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PD on a Shoestring

My first nonprofit job was at a tiny literacy nonprofit in my college town. Our office was the basement of the Religious Life Center, donated by the college. We barely scraped together our program costs even with that minimal overhead, let alone having funds for professional development. Now, in a larger organization, I'm fortunate to have access to opportunities like the GPA Conference, even traveling from far distant Maine. But I still hear from many friends and fellow members of the nonprofit world how much of a struggle it is to find the funding to grow professionally.

Having lived on both sides of the spectrum, here are some no- to low-cost opportunities for you to access training:
  • Free/Low-Cost Workshops—Often, local colleges or nonprofit centers will offer basic trainings in finance, community outreach, cultivating diversity, and other areas for little or no fee. You may need to keep your eyes peeled at public bulletins or ‘stalk' your local groups online, but they can be a great chance to get your feet wet with little investment.

  • Browse the Library—Never underestimate the public library. It's still a powerful resource for research and learning. Take a look through the shelves at your local library, or find out if they can lend books from larger cities through a regional lending program.

  •—One-stop shopping for online training. I have a long list of courses/webinars to take, from YouTube marketing to how to use Excel more effectively. The first 10 days are free, and it costs $20/month after that. You can cancel any time, so if you've got a blank spot in your grants calendar and energy to burn, you could power through a few classes to beef up your skills for a whopping $20 (or free if you only need ten days!).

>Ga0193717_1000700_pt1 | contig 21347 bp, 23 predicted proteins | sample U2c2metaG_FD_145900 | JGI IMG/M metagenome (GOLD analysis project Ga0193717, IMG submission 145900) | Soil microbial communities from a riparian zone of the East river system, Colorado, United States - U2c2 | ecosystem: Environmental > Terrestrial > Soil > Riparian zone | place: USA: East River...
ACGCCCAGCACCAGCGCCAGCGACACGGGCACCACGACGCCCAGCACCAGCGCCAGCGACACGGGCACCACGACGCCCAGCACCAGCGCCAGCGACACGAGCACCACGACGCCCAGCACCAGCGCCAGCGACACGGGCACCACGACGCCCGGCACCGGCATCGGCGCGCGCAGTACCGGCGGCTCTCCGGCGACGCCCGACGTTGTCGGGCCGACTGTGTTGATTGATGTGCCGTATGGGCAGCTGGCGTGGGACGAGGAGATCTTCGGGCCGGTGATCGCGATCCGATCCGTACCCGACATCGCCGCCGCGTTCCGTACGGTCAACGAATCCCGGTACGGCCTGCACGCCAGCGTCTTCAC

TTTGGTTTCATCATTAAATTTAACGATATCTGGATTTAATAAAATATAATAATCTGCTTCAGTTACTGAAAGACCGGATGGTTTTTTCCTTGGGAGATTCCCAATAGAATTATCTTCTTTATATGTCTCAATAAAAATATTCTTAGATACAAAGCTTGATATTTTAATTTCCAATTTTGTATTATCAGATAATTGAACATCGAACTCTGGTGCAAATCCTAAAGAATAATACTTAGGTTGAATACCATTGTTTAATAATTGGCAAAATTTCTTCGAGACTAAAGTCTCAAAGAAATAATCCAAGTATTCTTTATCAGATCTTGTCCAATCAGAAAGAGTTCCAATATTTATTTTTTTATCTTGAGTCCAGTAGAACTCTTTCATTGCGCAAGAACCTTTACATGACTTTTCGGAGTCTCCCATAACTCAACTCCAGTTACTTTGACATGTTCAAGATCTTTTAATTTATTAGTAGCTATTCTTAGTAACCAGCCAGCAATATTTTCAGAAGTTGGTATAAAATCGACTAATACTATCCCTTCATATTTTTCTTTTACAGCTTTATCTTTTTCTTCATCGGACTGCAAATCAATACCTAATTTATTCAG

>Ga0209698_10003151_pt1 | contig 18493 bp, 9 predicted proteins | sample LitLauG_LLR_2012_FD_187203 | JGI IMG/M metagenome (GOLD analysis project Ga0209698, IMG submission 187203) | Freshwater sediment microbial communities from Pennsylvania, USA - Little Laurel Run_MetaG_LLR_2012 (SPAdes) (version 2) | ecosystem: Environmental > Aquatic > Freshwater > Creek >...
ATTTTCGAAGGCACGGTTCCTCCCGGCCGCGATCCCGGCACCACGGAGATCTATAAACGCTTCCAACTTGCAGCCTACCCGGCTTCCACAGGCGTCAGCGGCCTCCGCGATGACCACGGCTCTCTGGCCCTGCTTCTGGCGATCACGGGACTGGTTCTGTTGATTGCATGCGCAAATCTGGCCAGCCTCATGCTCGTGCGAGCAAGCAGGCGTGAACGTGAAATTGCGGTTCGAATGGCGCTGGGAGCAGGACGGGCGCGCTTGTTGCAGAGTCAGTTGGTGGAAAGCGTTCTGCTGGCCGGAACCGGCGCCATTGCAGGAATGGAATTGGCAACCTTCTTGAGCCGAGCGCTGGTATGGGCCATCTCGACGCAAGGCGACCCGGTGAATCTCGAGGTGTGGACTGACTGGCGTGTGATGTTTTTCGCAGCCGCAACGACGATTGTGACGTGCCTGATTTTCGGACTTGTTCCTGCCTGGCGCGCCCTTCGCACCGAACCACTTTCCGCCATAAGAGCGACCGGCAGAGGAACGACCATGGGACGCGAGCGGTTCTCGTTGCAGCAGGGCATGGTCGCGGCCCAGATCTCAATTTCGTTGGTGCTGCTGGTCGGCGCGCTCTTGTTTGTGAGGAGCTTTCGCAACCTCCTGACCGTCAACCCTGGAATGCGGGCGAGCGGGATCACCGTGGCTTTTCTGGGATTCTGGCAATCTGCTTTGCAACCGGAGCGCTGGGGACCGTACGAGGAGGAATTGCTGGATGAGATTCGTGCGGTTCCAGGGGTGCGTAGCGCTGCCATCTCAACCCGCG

• Free MOOCs—Massive Open Online Courses took the Internet by storm a few years ago, and many come highly credentialed. While fees are common, especially for programs that offer formal certifications, there are still free ones available. The best I've found so far is Philanthropy University, which focuses on nonprofit management and leadership.

  • E-Newsletters and Blogs—Not just spam anymore. There are many newsletters and blogs out there that offer valuable learning or insights. I think these are also a great way to stay up on current events and evolving practice in the field. It can also be a way to increase your background knowledge in connecting areas: since I shifted from literacy to a marine-focused nonprofit, I get a lot of e-digests on seafood, ocean science, and climate change to build my own knowledge on these subjects.
  • Side note: For those among us rethinking their subscription choices, use Unroll.Me to quickly unsubscribe from those unwanted emails that drive you crazy.
  • Volunteer—Skilled volunteers are worth their weight in gold, and those with motivation to grow and develop those skills are even greater. If you need to improve your presenting skills, speak at local high schools about college and careers. If you're just starting out in the grants world and want more experience, see if your local dog rescue or historical society could use a hand. The possibilities are endless.

  • Board Service—Not for the faint of heart! Many nonprofits are looking for knowledgeable and passionate individuals to take on big responsibilities. It's an opportunity to take on leadership in areas you feel confident in, and to stretch your wings in places where you may not have the chance to grow in your own organization. This takes the right match and a good deal of elbow grease, but you'll get a new perspective and some great hands-on training.
How have you made room for PD with a tight budget? We'd love to see your comments!



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